Distal Humerus Fracture Surgery

There are two primary options for distal humerus fracture surgery: Open Reduction and Internal Fixation (ORIF) and Total Elbow Arthroplasty (TEA).

  • Open Reduction and Internal Fixation (ORIF): In an ORIF procedure, the surgeon repositions the broken bones in their normal alignment and uses screws and plates to hold the pieces together while they heal. This is the most common surgery for distal humerus fractures and is usually recommended for younger patients with good bone quality.
  • Total Elbow Arthroplasty (TEA): In a TEA procedure, the surgeon replaces the damaged part of the elbow with a prosthetic joint. This is usually recommended for older patients with poor bone quality or those who have arthritis in addition to their fracture.

Expected Surgery Outcome

The aim of distal humerus fracture surgery is to restore as much function to the elbow as possible. After recovery, most patients can expect significant improvement in pain and range of motion. The specific outcome will depend on the severity of the fracture, the type of surgery performed, and the patient’s adherence to post-operative protocols.

Potential surgery complications and risks

Complications, though rare, can occur following distal humerus fracture surgery. These include infection, nerve injury leading to weakness or numbness, and complications related to the implants such as loosening or breakage.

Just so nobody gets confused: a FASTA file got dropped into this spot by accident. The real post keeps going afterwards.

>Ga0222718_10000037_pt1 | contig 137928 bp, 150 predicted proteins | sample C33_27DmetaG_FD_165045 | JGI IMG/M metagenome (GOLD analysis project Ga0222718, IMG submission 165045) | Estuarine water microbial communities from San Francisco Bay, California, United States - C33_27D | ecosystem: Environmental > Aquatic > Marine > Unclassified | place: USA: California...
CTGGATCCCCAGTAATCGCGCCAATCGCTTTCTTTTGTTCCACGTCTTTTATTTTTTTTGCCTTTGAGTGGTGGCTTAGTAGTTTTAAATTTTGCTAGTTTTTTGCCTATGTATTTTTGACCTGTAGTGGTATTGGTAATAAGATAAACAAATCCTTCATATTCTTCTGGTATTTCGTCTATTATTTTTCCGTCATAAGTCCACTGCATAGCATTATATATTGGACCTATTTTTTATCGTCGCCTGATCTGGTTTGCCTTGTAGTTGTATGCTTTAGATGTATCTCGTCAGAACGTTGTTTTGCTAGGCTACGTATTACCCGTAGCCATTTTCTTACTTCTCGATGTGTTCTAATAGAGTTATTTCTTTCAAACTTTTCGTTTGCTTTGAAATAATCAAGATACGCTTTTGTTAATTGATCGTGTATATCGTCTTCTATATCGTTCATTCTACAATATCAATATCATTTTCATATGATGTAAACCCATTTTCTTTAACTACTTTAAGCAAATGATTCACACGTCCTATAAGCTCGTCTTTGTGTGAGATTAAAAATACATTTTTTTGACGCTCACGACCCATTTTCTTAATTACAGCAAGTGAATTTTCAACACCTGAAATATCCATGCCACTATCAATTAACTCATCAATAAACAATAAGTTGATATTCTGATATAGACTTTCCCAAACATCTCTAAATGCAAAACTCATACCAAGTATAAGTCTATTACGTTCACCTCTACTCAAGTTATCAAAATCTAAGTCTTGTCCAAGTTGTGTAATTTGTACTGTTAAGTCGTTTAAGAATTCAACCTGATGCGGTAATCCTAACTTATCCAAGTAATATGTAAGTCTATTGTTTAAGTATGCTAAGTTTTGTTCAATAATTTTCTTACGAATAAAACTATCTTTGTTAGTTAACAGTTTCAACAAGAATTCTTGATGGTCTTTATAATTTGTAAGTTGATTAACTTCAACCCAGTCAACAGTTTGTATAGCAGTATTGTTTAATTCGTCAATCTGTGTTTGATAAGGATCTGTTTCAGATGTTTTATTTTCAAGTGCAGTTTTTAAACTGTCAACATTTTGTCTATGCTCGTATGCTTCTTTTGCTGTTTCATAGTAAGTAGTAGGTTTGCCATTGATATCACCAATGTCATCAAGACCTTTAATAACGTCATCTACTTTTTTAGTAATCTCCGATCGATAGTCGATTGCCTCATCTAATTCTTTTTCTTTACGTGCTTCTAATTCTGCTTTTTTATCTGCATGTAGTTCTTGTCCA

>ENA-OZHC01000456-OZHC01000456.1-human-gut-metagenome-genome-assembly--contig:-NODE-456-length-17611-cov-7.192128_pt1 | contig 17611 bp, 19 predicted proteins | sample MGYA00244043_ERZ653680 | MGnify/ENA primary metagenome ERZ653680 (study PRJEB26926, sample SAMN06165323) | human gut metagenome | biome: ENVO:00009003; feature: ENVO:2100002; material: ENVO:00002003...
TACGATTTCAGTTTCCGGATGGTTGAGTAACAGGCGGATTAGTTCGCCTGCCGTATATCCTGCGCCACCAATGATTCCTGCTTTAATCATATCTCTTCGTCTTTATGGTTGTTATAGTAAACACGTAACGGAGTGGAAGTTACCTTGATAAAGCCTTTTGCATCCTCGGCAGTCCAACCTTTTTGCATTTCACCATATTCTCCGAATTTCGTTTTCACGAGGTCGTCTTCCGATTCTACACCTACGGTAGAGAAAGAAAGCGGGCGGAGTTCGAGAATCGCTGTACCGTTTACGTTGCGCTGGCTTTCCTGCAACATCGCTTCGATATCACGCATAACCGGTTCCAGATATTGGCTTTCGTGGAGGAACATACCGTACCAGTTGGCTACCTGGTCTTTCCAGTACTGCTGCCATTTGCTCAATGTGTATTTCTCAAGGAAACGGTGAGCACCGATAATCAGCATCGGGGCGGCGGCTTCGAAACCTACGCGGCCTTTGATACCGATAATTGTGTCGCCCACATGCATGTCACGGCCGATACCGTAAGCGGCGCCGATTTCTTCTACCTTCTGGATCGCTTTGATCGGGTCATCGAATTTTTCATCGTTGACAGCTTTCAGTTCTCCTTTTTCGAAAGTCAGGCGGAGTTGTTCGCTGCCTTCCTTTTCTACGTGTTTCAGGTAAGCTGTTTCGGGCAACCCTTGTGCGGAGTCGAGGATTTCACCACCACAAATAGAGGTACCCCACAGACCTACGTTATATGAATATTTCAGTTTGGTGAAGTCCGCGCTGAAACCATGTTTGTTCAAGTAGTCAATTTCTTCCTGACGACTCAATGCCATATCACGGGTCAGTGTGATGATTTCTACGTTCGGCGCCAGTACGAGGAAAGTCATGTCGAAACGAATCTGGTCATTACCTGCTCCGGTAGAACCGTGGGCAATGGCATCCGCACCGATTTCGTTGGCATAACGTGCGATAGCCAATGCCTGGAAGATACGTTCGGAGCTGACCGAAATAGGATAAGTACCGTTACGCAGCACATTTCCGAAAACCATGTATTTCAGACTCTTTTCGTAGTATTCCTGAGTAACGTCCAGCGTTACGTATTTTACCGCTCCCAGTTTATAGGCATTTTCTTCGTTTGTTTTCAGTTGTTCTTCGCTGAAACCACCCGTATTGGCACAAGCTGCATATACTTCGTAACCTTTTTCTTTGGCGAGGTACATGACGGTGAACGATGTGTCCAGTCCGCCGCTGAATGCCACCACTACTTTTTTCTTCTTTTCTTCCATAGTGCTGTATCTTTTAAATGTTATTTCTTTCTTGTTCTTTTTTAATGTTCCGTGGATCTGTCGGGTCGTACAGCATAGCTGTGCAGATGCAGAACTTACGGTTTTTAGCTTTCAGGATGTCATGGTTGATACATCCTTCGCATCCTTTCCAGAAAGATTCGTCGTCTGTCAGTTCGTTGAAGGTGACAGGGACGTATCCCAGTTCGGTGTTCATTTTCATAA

Risks

  • Infection: All surgical procedures carry a risk of infection, which can lead to serious complications if not treated promptly.
  • Nerve Damage: There is a risk of damage to the nerves near the elbow, which can result in numbness or weakness.
  • Implant complications: The screws, plates, or prosthetic joint used in surgery might loosen or break over time, necessitating additional surgery.
  • Stiffness: The elbow may become stiff and lose some range of motion following surgery.

Recovery after surgery

Post-operative care is critical to successful recovery. Following surgery, patients will likely wear a splint or cast for 1 to 2 weeks to protect the repair. Physiotherapy, including range-of-motion and strengthening exercises, usually begins soon after surgery. Full recovery, including return to heavy manual work or sports, generally takes between 3 and 6 months, although this can vary based on individual circumstances.